"Good stuff, DOB," Jack said, as he downed some X. "Remember that for the site."
"Damn it, Jack," I yelled. "Can you stay focused? I asked you here to get your ideas on my script, not encourage Dan to make penises out of things. It's not like he needs encouragement anyway. Do you NOT remember how he Photoshopped the Cracked Christmas cards last year?"
"Well, I'm sorry Gladstone," Jack mumbled, with tears starting to form in his spinning eyes. "It's just that my forte is really not writing. It's titling things. So I looked at this scene and I'm thinking instead of Working Man Triumphant, we go with Crappiest Boss Ever!"
"Thanks Jack, but I'm trying to get this movie released in theaters, not Digg.com."
"Believe me, Gladstone. I get it," he said. "If you were trying to land on Digg.com I would have already received 27 whiny Digg Me requests from you."
(I'll never know how a man can drop so much X and listen to so much vintage Madonna and still make astute observations like that. I guess that's why Jack's the boss.)
But this was going nowhere. I started pacing the room. "Does anyone have any ideas for how I can tweak this movie."
Robert Brockway, the newest Cracked columnist, was eager to please. "Well," he said, scratching his beard. "I'm thinking that instead of firing him, the boss kills him with a hammer. A bad news hammer!"
"So you're suggesting we kill the protagonist of the film in the first scene of the film, am I getting you, Robert?"
But Brockway wasn't paying attention. He had already curled up his script and stuck it in his fly. "Coming at ya!" I heard him scream, as I turned towards Swaim.
"Swaim. You've taken classes. Surely, you have some input?"
"Well, Gladstone. Seems to me you've written what's known as satire here."
"Yes!" I said.
"You have your protagonist--laid off unfairly from a big defense law firm--open up a plaintiff's shop and then bring a series of nuisance strike suits against all his former bosses. Revenge."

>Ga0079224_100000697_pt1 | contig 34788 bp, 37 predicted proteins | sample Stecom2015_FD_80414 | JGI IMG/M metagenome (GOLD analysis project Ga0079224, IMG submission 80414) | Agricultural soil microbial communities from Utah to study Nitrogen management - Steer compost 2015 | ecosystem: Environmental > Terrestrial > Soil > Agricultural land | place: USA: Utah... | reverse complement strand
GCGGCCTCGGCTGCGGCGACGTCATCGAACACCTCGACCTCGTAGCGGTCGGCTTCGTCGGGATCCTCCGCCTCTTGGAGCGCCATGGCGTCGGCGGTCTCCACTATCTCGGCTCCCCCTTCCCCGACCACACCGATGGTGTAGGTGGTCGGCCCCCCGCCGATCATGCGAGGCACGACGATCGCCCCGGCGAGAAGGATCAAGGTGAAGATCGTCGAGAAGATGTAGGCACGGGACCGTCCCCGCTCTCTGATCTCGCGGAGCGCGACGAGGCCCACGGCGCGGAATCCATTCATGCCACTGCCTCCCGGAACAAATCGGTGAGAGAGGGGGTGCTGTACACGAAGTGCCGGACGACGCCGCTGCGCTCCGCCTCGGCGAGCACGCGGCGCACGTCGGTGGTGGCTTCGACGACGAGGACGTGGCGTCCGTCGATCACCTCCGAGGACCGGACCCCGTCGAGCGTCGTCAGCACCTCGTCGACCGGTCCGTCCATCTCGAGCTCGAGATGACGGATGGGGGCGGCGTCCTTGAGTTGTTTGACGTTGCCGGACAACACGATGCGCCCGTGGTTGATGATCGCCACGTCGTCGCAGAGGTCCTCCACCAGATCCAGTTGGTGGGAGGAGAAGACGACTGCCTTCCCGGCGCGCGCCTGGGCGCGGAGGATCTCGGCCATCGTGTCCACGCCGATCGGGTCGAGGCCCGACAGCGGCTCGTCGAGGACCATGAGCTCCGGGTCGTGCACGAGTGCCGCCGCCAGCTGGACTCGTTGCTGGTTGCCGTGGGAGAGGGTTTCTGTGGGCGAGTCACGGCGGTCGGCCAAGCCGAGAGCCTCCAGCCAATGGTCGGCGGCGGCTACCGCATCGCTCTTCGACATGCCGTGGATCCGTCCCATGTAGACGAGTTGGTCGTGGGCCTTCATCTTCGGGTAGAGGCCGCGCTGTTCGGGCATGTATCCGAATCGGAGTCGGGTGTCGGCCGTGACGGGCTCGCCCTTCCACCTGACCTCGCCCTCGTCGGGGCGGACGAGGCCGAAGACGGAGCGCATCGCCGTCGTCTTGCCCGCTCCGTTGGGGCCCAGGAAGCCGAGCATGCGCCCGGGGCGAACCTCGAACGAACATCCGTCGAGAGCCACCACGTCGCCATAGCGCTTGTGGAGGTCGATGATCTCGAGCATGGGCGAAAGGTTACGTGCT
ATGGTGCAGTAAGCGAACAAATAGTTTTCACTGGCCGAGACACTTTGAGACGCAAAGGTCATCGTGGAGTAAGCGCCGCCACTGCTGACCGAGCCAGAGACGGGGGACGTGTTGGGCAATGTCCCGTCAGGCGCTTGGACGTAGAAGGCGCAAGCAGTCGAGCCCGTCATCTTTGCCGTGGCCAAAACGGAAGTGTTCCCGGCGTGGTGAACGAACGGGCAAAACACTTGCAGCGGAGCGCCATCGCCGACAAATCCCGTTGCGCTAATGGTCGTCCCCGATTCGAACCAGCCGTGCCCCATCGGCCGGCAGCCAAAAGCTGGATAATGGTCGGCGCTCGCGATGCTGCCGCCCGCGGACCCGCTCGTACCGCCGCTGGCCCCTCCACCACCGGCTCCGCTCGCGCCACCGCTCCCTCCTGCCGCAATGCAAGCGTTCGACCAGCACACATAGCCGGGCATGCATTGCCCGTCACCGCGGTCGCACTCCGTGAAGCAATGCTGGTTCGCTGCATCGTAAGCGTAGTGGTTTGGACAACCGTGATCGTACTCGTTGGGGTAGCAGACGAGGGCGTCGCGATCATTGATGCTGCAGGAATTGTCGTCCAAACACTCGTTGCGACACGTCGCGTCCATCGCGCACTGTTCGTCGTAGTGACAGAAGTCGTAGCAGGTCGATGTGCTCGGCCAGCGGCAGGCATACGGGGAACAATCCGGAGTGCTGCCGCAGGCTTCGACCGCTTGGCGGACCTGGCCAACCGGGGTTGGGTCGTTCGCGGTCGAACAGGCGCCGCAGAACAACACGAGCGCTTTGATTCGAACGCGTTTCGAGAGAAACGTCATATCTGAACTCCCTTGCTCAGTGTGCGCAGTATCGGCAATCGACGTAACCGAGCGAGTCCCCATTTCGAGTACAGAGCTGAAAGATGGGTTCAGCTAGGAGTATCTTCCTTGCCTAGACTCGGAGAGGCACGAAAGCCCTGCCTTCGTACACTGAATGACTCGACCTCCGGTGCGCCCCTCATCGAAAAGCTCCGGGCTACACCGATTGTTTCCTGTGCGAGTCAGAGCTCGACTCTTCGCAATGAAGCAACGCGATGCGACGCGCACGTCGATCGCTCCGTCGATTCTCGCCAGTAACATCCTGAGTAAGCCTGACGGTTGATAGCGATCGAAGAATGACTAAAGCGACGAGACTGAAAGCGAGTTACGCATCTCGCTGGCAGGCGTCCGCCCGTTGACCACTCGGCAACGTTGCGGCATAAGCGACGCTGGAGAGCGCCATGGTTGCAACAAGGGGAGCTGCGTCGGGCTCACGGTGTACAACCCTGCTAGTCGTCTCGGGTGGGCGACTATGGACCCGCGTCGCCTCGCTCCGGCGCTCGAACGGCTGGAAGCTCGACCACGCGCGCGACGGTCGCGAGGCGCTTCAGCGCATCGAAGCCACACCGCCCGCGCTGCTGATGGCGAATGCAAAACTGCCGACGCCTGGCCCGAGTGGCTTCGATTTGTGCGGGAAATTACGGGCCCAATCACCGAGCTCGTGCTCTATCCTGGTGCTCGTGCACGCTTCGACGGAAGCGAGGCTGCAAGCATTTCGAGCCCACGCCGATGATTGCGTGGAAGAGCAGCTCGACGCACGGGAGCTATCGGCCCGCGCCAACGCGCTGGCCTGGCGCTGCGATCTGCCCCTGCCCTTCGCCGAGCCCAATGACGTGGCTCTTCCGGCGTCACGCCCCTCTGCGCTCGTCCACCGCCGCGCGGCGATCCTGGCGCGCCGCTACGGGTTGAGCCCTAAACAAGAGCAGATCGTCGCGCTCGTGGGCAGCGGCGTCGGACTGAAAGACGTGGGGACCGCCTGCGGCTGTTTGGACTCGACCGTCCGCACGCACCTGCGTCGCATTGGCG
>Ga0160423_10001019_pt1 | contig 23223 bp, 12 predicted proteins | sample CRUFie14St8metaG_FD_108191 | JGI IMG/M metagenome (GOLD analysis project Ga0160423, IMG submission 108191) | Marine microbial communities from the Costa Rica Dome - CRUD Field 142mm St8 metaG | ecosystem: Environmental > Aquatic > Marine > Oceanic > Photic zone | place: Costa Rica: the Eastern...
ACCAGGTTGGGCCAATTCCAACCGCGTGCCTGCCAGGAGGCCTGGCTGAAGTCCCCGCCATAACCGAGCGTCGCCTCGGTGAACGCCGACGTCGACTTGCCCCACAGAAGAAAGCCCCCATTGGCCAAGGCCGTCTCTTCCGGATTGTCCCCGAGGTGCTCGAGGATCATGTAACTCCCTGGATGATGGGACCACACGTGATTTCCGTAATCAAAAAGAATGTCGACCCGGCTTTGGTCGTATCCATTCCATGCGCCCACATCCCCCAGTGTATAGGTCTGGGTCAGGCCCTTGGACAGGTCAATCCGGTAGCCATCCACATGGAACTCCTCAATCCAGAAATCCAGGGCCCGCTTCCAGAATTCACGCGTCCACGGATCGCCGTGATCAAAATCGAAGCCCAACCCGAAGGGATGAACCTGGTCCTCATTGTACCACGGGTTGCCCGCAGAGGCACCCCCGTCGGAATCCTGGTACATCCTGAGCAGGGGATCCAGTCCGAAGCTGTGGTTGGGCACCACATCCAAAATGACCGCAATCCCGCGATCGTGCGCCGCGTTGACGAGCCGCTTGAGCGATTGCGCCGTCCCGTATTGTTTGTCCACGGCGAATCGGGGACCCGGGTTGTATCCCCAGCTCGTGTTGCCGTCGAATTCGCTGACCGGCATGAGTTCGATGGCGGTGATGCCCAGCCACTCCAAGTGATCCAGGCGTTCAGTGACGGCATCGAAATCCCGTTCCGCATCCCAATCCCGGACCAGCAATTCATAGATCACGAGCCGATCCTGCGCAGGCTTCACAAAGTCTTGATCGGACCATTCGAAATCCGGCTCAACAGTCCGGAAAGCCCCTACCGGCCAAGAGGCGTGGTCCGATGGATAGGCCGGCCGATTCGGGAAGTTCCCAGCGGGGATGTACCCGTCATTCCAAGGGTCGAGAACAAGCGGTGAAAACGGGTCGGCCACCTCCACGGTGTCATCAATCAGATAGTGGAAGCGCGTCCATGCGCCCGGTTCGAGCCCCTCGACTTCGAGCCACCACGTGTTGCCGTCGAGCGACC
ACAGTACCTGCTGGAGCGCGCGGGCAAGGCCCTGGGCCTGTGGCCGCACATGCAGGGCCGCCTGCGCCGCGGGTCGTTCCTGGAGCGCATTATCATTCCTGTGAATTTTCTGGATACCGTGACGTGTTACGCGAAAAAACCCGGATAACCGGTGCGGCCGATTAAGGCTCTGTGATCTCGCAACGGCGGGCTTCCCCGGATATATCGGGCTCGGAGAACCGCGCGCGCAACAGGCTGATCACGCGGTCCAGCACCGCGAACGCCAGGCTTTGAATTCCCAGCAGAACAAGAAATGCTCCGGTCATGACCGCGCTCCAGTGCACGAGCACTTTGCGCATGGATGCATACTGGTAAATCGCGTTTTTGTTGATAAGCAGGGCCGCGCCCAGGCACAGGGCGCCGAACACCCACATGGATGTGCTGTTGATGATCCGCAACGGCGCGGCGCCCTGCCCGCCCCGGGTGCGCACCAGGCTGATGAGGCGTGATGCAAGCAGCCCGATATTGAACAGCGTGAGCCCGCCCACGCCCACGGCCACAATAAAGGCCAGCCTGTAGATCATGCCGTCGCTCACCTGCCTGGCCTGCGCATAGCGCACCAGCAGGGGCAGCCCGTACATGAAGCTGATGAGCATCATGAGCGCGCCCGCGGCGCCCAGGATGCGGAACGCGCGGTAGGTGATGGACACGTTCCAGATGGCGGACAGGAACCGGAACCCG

"And in doing so, he becomes very rich, very sucessful and, ultimately, just like those he despised."
"Yes, Swaim. Exactly! So any suggestions?"
"Just one. Burn it. People hate satire, Gladstone. Christ, haven't you noticed that? Seriously, what is wrong with you?"
"He's right G-Balls," said DOB. "If you wanted to make a revenge flick, you should just have your proctologist --
"Protagonist," I corrected.
"Right. You should just have him bone all his bosses' wives. That's what I'd do."
"That's funny," Swaim said. "And like some of the wives could be hideous, but he still does them anyway because its more about spite than sex."
"Yeah," Brockway shouted. "And then after the sex, he kills them all with a bad news hammer!"
Everyone laughed, and Jack shouted, "Great. I'll call some venture capitalists I met in Thailand during Spring Break '01!"
The meeting broke up shortly after that, and I didn't think much of it until my agent called this morning.
"Gladstone," he said. "I got the new script and you're a genius. Beautiful."
I put down the "Shouts and Murmurs"section of the New York Times. "What are you talking about?"
"Jack O'Brien sent along the new draft this morning. We already got a rough draft of the new poster! Check your e-mail."
And so I did:
--(this post is dedicated to Gemineye the Great)
Learn more about Gladstone at Kafka Lives in Maine